The lesson here isn't that people hate paying for stuff. The lesson here is that people hate feeling like they're getting bait-and-switched:

  • LastPass' free offering has been roughly the same since 2016, when then-CEO Joe Siegrist excitedly announced that "starting today, you can use LastPass on any device, anywhere, for free." It had long been a paid feature, and LastPass made it free — which made a lot of people pick LastPass.
  • The blog post announcing that feature now redirects to LastPass's newest blog post, which effectively un-announces it. Which is not a good look for LastPass.
  • LastPass offered no explanation for why it's making the change, though the goal is obviously to juice Premium subscriptions. (Which, again, is fine!) It's also only giving users a month to figure out what to do.

Lots of users seem to be switching to apps like Bitwarden, which offers multi-device sync for free. But generally speaking, many LastPass users are at the very least going to have to ask, "Should I keep using LastPass?" What if it raises prices with no warning? What if it restricts things even further? Whether you're a password manager or any other kind of app, you never want your users asking those questions.

A MESSAGE FROM AMAZON

Amazon

At Amazon, we pay at least $15 an hour—more than double the current federal minimum wage. We believe that's the minimum anyone in the U.S. should earn for an hour of labor. That's why we're calling on Congress to pass the Raise the Wage Act.

People Are Talking

The North Dakota app store bill failed in the State Senate, but Sen. Kyle Davison always expected that:

  • "Sometimes it takes multiple times to get something like this moving and through the process … but I think it raises an awareness that this is a real issue."

Fred Wilson said we're in a bubble, and it will burst, but it's hard to know exactly when:

  • "I believe it ends when the COVID-19 pandemic is over and the global economy recovers. Those two things won't necessarily happen at the same time."

SkySilk CEO Kevin Matossian used a now-common line to explain why he helped bring Parler back online:

  • "Let me be clear, SkySilk does not advocate nor condone hate, rather, it advocates the right to private judgment and rejects the rule of being the judge, jury and executioner."

Triller CEO Mike Lu didn't deny claims that the company is inflating monthly active user numbers:

  • "There is no legal definition of MAU/DAU."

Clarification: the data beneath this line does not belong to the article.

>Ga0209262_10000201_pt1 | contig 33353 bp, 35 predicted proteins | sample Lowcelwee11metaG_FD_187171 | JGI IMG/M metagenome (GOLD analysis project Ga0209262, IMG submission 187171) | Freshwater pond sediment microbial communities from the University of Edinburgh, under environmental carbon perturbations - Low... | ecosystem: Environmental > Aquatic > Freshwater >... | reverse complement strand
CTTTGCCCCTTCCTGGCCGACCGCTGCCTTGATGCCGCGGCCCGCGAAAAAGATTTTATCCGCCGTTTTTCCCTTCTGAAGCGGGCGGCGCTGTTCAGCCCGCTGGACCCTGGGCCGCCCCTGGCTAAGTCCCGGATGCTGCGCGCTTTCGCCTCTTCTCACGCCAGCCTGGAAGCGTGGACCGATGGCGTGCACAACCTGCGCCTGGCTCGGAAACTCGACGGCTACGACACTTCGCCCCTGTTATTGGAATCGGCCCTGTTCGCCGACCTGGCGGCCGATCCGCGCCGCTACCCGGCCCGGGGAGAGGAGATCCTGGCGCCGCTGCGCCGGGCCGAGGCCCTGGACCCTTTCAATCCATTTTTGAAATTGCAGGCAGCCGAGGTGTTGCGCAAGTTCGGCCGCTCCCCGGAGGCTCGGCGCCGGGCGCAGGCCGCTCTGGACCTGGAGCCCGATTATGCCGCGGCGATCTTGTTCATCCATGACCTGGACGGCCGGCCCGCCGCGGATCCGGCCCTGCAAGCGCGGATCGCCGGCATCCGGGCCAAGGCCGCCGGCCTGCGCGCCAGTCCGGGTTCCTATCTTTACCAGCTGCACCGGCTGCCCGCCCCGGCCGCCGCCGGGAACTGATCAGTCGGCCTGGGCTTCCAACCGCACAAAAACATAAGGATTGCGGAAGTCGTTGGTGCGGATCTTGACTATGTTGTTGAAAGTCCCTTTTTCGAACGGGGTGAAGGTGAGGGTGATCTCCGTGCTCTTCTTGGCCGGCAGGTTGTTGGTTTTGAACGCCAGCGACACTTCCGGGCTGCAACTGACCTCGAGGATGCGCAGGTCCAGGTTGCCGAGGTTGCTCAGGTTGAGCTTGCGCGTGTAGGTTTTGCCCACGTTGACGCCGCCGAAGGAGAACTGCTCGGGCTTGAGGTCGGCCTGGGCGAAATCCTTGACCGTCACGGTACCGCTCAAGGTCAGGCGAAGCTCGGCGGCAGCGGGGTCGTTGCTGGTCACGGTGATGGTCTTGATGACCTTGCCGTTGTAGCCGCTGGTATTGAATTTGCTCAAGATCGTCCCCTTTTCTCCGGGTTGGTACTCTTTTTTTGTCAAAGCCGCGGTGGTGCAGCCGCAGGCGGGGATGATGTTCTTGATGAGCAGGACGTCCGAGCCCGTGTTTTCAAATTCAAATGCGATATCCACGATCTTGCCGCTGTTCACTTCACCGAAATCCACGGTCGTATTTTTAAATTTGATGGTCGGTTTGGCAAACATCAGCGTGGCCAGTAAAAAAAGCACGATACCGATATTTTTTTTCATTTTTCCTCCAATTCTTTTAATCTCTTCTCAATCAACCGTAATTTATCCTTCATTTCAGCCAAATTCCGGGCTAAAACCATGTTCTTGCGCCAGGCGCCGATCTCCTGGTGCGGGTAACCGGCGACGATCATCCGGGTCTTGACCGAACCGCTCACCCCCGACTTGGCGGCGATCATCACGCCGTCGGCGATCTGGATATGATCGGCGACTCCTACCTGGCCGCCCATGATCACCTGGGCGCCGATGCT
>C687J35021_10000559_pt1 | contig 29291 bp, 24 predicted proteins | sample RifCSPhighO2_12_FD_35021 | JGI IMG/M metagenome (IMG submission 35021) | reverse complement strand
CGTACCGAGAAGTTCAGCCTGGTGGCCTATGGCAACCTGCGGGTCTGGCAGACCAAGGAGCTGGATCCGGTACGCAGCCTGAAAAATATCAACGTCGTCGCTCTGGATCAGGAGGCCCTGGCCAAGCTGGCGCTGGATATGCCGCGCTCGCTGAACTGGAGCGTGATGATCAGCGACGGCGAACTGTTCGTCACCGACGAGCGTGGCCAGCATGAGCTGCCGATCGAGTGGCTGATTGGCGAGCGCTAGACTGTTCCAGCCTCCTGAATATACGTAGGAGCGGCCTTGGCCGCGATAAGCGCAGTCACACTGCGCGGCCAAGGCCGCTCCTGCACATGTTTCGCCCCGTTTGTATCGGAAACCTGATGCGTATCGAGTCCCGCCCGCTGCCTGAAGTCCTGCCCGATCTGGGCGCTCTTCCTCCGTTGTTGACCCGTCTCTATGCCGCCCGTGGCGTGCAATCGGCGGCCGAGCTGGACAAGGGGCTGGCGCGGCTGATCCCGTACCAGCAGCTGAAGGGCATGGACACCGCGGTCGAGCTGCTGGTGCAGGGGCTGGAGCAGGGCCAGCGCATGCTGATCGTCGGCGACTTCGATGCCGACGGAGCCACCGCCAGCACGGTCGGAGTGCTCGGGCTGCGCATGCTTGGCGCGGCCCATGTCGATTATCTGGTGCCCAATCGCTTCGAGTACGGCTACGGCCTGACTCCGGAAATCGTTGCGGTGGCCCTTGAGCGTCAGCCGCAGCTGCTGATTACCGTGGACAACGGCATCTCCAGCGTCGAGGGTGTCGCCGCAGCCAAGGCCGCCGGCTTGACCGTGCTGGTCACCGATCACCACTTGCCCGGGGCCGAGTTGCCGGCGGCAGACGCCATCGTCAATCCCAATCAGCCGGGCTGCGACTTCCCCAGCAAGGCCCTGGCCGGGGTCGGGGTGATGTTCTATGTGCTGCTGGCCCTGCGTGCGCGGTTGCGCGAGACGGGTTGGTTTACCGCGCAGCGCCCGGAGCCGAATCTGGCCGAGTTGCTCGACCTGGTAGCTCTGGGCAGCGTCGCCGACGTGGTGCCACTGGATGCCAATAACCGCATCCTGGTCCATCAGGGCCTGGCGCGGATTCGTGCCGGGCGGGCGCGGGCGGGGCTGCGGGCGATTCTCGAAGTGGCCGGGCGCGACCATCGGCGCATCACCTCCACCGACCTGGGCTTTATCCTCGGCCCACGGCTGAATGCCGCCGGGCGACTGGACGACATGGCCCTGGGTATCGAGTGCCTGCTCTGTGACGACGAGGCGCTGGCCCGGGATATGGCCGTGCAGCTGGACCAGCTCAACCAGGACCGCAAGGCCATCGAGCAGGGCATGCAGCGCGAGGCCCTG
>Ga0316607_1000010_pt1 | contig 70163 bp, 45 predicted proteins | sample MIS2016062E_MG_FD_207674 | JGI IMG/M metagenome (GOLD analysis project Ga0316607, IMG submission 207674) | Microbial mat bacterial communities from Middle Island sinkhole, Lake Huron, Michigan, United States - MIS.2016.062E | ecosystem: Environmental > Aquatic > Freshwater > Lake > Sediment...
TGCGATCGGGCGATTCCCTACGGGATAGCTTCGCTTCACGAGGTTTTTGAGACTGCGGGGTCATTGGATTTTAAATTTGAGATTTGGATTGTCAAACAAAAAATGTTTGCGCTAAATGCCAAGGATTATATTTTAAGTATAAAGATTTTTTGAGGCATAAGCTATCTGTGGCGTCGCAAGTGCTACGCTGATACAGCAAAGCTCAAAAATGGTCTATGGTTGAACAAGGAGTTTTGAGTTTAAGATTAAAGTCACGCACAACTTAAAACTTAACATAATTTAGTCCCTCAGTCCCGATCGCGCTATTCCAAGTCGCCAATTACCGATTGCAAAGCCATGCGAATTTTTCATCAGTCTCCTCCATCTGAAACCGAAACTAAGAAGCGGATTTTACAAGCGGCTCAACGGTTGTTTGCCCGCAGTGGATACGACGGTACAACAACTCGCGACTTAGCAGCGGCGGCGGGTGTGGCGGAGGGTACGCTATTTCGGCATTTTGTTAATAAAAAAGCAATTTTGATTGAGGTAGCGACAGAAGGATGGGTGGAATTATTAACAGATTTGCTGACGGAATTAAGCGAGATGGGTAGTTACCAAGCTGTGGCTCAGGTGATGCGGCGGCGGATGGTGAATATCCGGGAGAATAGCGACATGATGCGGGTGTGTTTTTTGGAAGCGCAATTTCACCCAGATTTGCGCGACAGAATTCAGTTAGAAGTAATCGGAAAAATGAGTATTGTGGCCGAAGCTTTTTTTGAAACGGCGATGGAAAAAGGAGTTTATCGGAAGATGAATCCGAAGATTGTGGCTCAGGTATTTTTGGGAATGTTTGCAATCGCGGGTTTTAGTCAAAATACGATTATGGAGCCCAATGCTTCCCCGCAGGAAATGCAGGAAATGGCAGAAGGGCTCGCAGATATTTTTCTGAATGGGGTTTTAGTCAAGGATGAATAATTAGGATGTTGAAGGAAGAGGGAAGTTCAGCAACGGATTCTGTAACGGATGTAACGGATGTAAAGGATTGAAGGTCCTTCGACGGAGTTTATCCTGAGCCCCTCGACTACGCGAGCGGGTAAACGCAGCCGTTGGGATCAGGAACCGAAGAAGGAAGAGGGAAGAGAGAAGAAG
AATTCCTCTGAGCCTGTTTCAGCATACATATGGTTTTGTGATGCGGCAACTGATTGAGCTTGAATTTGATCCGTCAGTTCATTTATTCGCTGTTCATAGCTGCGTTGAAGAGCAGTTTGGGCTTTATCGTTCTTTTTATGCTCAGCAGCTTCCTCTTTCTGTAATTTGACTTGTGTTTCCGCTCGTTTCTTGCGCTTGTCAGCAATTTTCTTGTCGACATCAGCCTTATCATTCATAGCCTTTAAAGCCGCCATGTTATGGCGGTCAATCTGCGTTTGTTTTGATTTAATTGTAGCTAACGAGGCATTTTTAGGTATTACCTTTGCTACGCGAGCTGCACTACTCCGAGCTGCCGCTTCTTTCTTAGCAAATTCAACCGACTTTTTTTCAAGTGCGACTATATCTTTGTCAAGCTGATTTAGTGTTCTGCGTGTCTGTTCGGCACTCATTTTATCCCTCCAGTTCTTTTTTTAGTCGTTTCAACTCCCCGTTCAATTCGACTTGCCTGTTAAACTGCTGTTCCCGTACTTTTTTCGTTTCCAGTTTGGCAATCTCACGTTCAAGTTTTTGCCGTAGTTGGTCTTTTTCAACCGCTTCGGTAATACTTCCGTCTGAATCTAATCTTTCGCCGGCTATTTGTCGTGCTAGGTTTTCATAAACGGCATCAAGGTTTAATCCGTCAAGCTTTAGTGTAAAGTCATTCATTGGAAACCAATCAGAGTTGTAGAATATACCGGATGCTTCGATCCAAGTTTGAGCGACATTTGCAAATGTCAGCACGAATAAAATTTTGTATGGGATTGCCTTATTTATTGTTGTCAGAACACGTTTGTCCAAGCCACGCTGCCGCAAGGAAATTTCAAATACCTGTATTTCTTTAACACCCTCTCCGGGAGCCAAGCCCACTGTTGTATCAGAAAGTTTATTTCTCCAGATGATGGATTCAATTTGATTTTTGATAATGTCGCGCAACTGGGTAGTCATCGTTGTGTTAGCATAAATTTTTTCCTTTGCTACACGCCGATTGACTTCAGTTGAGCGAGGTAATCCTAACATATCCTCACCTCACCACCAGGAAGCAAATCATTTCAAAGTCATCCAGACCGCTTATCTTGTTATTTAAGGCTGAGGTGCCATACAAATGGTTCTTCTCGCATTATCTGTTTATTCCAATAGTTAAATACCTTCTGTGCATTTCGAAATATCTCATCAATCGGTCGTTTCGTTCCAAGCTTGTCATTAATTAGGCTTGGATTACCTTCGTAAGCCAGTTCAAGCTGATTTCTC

Number of the Day

80

That's the percentage of healthcare apps that the U.K.'s Organisation for the Review of Care and Health Apps found didn't meet basic standards. ORCHA reviewed nearly 5,000 apps, the BBC said, and found failings that included "poor information, lack of security updates and insufficient awareness of regulatory requirements."

In Other News

  • New York attorney general Letitia James sued Amazon, saying the company provided inadequate safety protection for workers in Staten Island and Queens, and "took swift retaliatory action" against workers who complained.
  • Epic filed an EU antitrust complaint against Apple. It said Apple has "completely eliminated competition in app distribution," and accused it of illegal anti-competitive behavior.
  • Google looks like it's caving in Australia. It announced content deals with two of the country's largest media groups, having previously threatened to remove search from Australia.
  • European consumer watchdogs filed complaints against TikTok. They said its privacy practices are "misleading," and accused it of failing to adequately protect children.
  • Vlad Tenev's been living in a hotel after receiving death threats, Bloomberg reported. He'll testify before Congress on Thursday.
  • Marqeta confidentially filed for an IPO, Reuters reported. It's said to be aiming to go public at a $10 billion valuation as soon as April.
  • China found that Xi Jinping's rivals might have benefited from Ant's IPO, The Wall Street Journal reported. That may have played a role in why the government blocked the listing.
  • Amazon bought Selz, a small Australian Shopify competitor.
  • Tata is reportedly acquiring 68% of BigBasket, for around $1.3 billion. The deal will increase competition in India's fast-growing ecommerce market.
  • Samsung temporarily shut its Austin plant because of the winter storms. Analysts said the disruption could exacerbate the global chip shortage.
  • SpaceX reportedly raised $850 million at a $74 billion valuation. It raised at $419.99 per share, because of course it did.
  • Microsoft board member Arne Sorenson died. The Marriott CEO was 62.

One More Thing

Syringe emoji

A new :syringe:

A true sign of the times: Apple is updating the syringe emoji to remove the blood both in the syringe itself and dripping from the needle. Emojipedia explains: "This makes the emoji more versatile when used to describe COVID-19 vaccination." Here's looking forward to 2022, when we get to go back to using :syringe: to somehow threaten our friends.

A MESSAGE FROM AMAZON

Amazon

At Amazon, we pay at least $15 an hour—more than double the current federal minimum wage. We believe that's the minimum anyone in the U.S. should earn for an hour of labor. That's why we're calling on Congress to pass the Raise the Wage Act.

Today's Source Code was written by David Pierce, with help from Anna Kramer and Shakeel Hashim. Thoughts, questions, tips? Send them to david@protocol.com, or our tips line, tips@protocol.com. Enjoy your day, see you tomorrow.